The following article asks, and seeks to answer, an important question -- Has Donald Trump reached his ceiling in possible votes? It was written by Steven Shepard at Politico. Here is part of what he wrote:
Donald Trump has run head-first into an electoral wall.
In poll after poll, Trump isn't even close to winning a majority of the vote. While he’s narrowed the gap between his campaign and Hillary Clinton in recent weeks, in the past 21 national polls conducted using conventional phone or internet methodologies over the last five weeks, Trump’s high-water mark in a head-to-head matchup with Clinton is 44 percent.
And when third-party candidates — Libertarian Gary Johnson and Green Party nominee Jill Stein — are included, Trump’s highest poll score is only 40 percent, well below Clinton’s high of 50 percent.
The GOP presidential nominee’s limited support isn’t necessarily prohibitive for his chances — especially if Johnson and Stein continue to draw, combined, more than 10 percent of the vote. He only trails Clinton by 4 percentage points in the RealClearPolitics average and by 5 points in the HuffPost Pollster model. But if support for the third-party candidates dwindles closer to Election Day, Trump’s inability to expand his base could tilt the race further toward Clinton or require him to find a way to win with onlya plurality of the vote, rather than a majority.
The national polls are striking, even with Trump drawing closer to Clinton in recent weeks. Of the 21 surveys that tested just Trump and Clinton, the Republican failed to break 40 percent four times. In most of the polls — 12 out of 21 — Trump was at either 41 or 42 percent.
Clinton, meanwhile, earned 50 percent or greater in 6 of the 21 polls.
The numbers aren’t much better for Trump in the four-way matchups with Johnson and Stein. In those 28 polls conducted since the beginning of August, Trump only hit the 40-percent mark four times — three of them automated-phone surveys from Rasmussen Reports, which has a consistent and heavy Republican lean.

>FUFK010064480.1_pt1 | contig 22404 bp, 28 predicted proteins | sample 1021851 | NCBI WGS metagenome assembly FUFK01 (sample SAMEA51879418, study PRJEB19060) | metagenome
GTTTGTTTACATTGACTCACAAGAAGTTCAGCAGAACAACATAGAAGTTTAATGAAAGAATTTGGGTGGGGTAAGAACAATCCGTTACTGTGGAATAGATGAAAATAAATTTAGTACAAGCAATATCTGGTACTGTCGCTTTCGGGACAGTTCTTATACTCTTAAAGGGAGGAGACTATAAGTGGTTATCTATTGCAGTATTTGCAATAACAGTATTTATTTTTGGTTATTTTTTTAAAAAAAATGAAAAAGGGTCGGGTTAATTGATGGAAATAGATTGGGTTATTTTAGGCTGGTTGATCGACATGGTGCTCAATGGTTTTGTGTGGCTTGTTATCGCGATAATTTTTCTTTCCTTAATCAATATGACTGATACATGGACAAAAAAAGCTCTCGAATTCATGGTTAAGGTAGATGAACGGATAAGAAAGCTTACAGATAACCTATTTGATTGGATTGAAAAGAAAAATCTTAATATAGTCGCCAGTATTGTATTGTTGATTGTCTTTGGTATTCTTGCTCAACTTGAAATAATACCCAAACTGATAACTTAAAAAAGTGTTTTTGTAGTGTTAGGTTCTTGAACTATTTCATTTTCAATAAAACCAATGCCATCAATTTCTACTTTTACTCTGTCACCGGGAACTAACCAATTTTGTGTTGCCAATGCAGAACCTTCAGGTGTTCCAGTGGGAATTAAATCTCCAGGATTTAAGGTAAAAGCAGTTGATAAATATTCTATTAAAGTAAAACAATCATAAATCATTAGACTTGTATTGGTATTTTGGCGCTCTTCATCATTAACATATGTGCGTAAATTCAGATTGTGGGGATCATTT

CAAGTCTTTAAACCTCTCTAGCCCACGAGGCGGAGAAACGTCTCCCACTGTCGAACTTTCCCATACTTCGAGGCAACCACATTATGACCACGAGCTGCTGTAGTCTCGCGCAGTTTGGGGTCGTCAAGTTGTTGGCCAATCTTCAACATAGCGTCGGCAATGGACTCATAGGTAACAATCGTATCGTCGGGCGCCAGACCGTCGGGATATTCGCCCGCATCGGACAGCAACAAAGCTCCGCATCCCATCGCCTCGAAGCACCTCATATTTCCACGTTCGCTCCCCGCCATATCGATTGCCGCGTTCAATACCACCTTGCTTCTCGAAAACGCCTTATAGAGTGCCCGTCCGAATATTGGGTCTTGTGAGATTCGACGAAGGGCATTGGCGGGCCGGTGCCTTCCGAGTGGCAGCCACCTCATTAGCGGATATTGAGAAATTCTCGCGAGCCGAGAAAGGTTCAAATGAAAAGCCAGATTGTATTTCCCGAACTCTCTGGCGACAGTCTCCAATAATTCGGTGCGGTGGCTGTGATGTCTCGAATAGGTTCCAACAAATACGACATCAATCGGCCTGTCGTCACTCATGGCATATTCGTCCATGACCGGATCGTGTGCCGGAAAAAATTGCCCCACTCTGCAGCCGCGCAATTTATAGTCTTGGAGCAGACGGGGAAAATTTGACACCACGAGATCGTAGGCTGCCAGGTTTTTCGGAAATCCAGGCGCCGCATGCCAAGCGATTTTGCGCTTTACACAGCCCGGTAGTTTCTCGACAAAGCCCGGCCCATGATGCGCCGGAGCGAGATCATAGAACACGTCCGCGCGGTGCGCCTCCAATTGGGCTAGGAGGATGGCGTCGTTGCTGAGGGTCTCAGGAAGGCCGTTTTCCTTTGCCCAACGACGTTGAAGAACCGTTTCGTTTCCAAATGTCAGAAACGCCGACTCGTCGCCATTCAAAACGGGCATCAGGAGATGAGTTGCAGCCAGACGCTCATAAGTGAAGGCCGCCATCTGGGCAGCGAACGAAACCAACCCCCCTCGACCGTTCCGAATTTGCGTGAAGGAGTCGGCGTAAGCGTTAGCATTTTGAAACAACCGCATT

Overall, Trump was at 37 percent or under in half of the 28 four-way surveys. Clinton, meanwhile, topped out at 50 percent in a Monmouth University survey last month. But, more recently, she has mostly been in the low-40s in ballot-test questions including Johnson and Stein.
The battleground-state polls also point to a low Trump ceiling. He currently trails in all 11 states that comprisePOLITICO’s Battleground States project. And in the 54 polls across those 11 states that make up the polling average, he’s only broken 45 percent three times: He was at 45 percent inQuinnipiac University polls conducted in late July and early August in Florida and Ohio, and he was at 47 percent in aCNN/ORC poll in North Carolina last month.
But even despite those higher numbers, Trump trailed Clinton in all three of those polls, albeit only narrowly. . . .
With nine weeks until Election Day, Trump will have opportunities to reset voters’ perceptions of him — especially with three nationally televised debates on the calendar. But with a ceiling currently between 40 and 44 percent, he’s at a distinct disadvantage against Clinton. And in order to claim a majority of the vote on Election Day, polls indicate he will have to win over voters who right now say they have decided they can’t ever vote for him.
There's a lot more, and if you have the time, I recommend reading it.